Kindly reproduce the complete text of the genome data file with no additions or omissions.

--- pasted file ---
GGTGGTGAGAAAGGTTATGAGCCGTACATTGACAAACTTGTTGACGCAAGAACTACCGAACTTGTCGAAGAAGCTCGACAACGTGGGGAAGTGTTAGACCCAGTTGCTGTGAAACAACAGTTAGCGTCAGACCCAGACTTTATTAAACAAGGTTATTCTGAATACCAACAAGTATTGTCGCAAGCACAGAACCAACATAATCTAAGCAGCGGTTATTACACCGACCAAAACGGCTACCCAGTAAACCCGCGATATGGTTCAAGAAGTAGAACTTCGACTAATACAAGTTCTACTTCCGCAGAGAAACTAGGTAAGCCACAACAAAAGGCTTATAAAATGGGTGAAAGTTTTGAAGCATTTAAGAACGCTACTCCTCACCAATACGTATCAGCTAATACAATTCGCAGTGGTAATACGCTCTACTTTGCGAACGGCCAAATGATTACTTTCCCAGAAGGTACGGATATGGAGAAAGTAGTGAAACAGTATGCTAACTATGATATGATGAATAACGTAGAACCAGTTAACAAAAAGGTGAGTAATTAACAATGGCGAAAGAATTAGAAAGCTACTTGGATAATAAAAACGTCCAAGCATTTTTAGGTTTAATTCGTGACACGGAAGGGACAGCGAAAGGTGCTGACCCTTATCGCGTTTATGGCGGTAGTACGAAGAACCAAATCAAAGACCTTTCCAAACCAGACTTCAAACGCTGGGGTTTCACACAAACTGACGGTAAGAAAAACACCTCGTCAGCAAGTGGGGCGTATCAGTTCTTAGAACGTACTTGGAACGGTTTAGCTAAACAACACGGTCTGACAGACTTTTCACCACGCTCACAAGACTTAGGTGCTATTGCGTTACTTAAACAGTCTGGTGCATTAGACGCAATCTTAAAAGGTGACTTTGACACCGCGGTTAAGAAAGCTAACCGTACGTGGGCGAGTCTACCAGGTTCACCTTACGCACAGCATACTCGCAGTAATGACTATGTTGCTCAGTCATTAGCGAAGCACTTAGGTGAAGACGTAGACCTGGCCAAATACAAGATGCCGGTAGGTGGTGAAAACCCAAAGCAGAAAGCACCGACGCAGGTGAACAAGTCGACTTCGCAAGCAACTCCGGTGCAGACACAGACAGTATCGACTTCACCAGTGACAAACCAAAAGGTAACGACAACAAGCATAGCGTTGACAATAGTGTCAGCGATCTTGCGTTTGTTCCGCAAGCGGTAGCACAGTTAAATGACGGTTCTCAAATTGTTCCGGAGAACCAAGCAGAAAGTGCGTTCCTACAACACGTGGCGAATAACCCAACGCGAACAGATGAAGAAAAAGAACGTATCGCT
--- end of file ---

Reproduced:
GGTGGTGAGAAAGGTTATGAGCCGTACATTGACAAACTTGTTGACGCAAGAACTACCGAACTTGTCGAAGAAGCTCGACAACGTGGGGAAGTGTTAGACCCAGTTGCTGTGAAACAACAGTTAGCGTCAGACCCAGACTTTATTAAACAAGGTTATTCTGAATACCAACAAGTATTGTCGCAAGCACAGAACCAACATAATCTAAGCAGCGGTTATTACACCGACCAAAACGGCTACCCAGTAAACCCGCGATATGGTTCAAGAAGTAGAACTTCGACTAATACAAGTTCTACTTCCGCAGAGAAACTAGGTAAGCCACAACAAAAGGCTTATAAAATGGGTGAAAGTTTTGAAGCATTTAAGAACGCTACTCCTCACCAATACGTATCAGCTAATACAATTCGCAGTGGTAATACGCTCTACTTTGCGAACGGCCAAATGATTACTTTCCCAGAAGGTACGGATATGGAGAAAGTAGTGAAACAGTATGCTAACTATGATATGATGAATAACGTAGAACCAGTTAACAAAAAGGTGAGTAATTAACAATGGCGAAAGAATTAGAAAGCTACTTGGATAATAAAAACGTCCAAGCATTTTTAGGTTTAATTCGTGACACGGAAGGGACAGCGAAAGGTGCTGACCCTTATCGCGTTTATGGCGGTAGTACGAAGAACCAAATCAAAGACCTTTCCAAACCAGACTTCAAACGCTGGGGTTTCACACAAACTGACGGTAAGAAAAACACCTCGTCAGCAAGTGGGGCGTATCAGTTCTTAGAACGTACTTGGAACGGTTTAGCTAAACAACACGGTCTGACAGACTTTTCACCACGCTCACAAGACTTAGGTGCTATTGCGTTACTTAAACAGTCTGGTGCATTAGACGCAATCTTAAAAGGTGACTTTGACACCGCGGTTAAGAAAGCTAACCGTACGTGGGCGAGTCTACCAGGTTCACCTTACGCACAGCATACTCGCAGTAATGACTATGTTGCTCAGTCATTAGCGAAGCACTTAGGTGAAGACGTAGACCTGGCCAAATACAAGATGCCGGTAGGTGGTGAAAACCCAAAGCAGAAAGCACCGACGCAGGTGAACAAGTCGACTTCGCAAGCAACTCCGGTGCAGACACAGACAGTATCGACTTCACCAGTGACAAACCAAAAGGTAACGACAACAAGCATAGCGTTGACAATAGTGTCAGCGATCTTGCGTTTGTTCCGCAAGCGGTAGCACAGTTAAATGACGGTTCTCAAATTGTTCCGGAGAACCAAGCAGAAAGTGCGTTCCTACAACACGTGGCGAATAACCCAACGCGAACAGATGAAGAAAAAGAACGTATCGCT